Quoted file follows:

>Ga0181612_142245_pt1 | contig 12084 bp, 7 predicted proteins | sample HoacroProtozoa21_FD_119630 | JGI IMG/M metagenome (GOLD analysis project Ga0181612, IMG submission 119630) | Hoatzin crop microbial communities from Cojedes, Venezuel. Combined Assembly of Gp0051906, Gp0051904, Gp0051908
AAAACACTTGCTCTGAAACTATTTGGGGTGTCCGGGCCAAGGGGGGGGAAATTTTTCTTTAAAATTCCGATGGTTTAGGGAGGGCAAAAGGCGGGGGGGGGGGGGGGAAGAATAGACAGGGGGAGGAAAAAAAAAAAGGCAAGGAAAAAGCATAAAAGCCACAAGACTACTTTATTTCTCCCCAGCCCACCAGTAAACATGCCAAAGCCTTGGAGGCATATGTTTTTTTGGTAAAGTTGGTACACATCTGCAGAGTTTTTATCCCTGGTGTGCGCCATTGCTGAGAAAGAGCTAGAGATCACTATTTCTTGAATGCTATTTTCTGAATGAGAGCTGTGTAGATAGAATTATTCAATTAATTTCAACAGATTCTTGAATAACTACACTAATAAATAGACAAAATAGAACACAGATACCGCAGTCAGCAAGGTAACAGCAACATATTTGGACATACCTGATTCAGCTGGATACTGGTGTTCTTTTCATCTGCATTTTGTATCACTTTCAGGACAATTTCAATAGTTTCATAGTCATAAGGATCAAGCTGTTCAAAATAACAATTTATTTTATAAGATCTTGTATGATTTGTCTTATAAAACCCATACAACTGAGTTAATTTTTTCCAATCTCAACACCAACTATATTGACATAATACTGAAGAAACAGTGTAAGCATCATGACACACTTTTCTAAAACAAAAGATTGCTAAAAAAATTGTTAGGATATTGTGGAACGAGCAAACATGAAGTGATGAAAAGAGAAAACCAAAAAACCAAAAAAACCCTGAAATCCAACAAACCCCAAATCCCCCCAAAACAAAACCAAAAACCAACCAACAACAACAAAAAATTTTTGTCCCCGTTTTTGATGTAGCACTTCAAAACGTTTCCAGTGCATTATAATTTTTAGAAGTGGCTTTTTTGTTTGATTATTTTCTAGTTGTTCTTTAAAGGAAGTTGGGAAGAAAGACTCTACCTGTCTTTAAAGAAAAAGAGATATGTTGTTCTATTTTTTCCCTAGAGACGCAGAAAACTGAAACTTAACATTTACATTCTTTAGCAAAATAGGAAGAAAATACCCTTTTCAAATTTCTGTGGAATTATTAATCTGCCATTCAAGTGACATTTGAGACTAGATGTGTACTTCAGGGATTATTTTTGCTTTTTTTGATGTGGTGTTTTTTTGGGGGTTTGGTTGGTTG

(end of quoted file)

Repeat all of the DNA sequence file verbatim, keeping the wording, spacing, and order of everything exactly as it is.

>Ga0181612_142245_pt1 | contig 12084 bp, 7 predicted proteins | sample HoacroProtozoa21_FD_119630 | JGI IMG/M metagenome (GOLD analysis project Ga0181612, IMG submission 119630) | Hoatzin crop microbial communities from Cojedes, Venezuel. Combined Assembly of Gp0051906, Gp0051904, Gp0051908
AAAACACTTGCTCTGAAACTATTTGGGGTGTCCGGGCCAAGGGGGGGGAAATTTTTCTTTAAAATTCCGATGGTTTAGGGAGGGCAAAAGGCGGGGGGGGGGGGGGGAAGAATAGACAGGGGGAGGAAAAAAAAAAAGGCAAGGAAAAAGCATAAAAGCCACAAGACTACTTTATTTCTCCCCAGCCCACCAGTAAACATGCCAAAGCCTTGGAGGCATATGTTTTTTTGGTAAAGTTGGTACACATCTGCAGAGTTTTTATCCCTGGTGTGCGCCATTGCTGAGAAAGAGCTAGAGATCACTATTTCTTGAATGCTATTTTCTGAATGAGAGCTGTGTAGATAGAATTATTCAATTAATTTCAACAGATTCTTGAATAACTACACTAATAAATAGACAAAATAGAACACAGATACCGCAGTCAGCAAGGTAACAGCAACATATTTGGACATACCTGATTCAGCTGGATACTGGTGTTCTTTTCATCTGCATTTTGTATCACTTTCAGGACAATTTCAATAGTTTCATAGTCATAAGGATCAAGCTGTTCAAAATAACAATTTATTTTATAAGATCTTGTATGATTTGTCTTATAAAACCCATACAACTGAGTTAATTTTTTCCAATCTCAACACCAACTATATTGACATAATACTGAAGAAACAGTGTAAGCATCATGACACACTTTTCTAAAACAAAAGATTGCTAAAAAAATTGTTAGGATATTGTGGAACGAGCAAACATGAAGTGATGAAAAGAGAAAACCAAAAAACCAAAAAAACCCTGAAATCCAACAAACCCCAAATCCCCCCAAAACAAAACCAAAAACCAACCAACAACAACAAAAAATTTTTGTCCCCGTTTTTGATGTAGCACTTCAAAACGTTTCCAGTGCATTATAATTTTTAGAAGTGGCTTTTTTGTTTGATTATTTTCTAGTTGTTCTTTAAAGGAAGTTGGGAAGAAAGACTCTACCTGTCTTTAAAGAAAAAGAGATATGTTGTTCTATTTTTTCCCTAGAGACGCAGAAAACTGAAACTTAACATTTACATTCTTTAGCAAAATAGGAAGAAAATACCCTTTTCAAATTTCTGTGGAATTATTAATCTGCCATTCAAGTGACATTTGAGACTAGATGTGTACTTCAGGGATTATTTTTGCTTTTTTTGATGTGGTGTTTTTTTGGGGGTTTGGTTGGTTG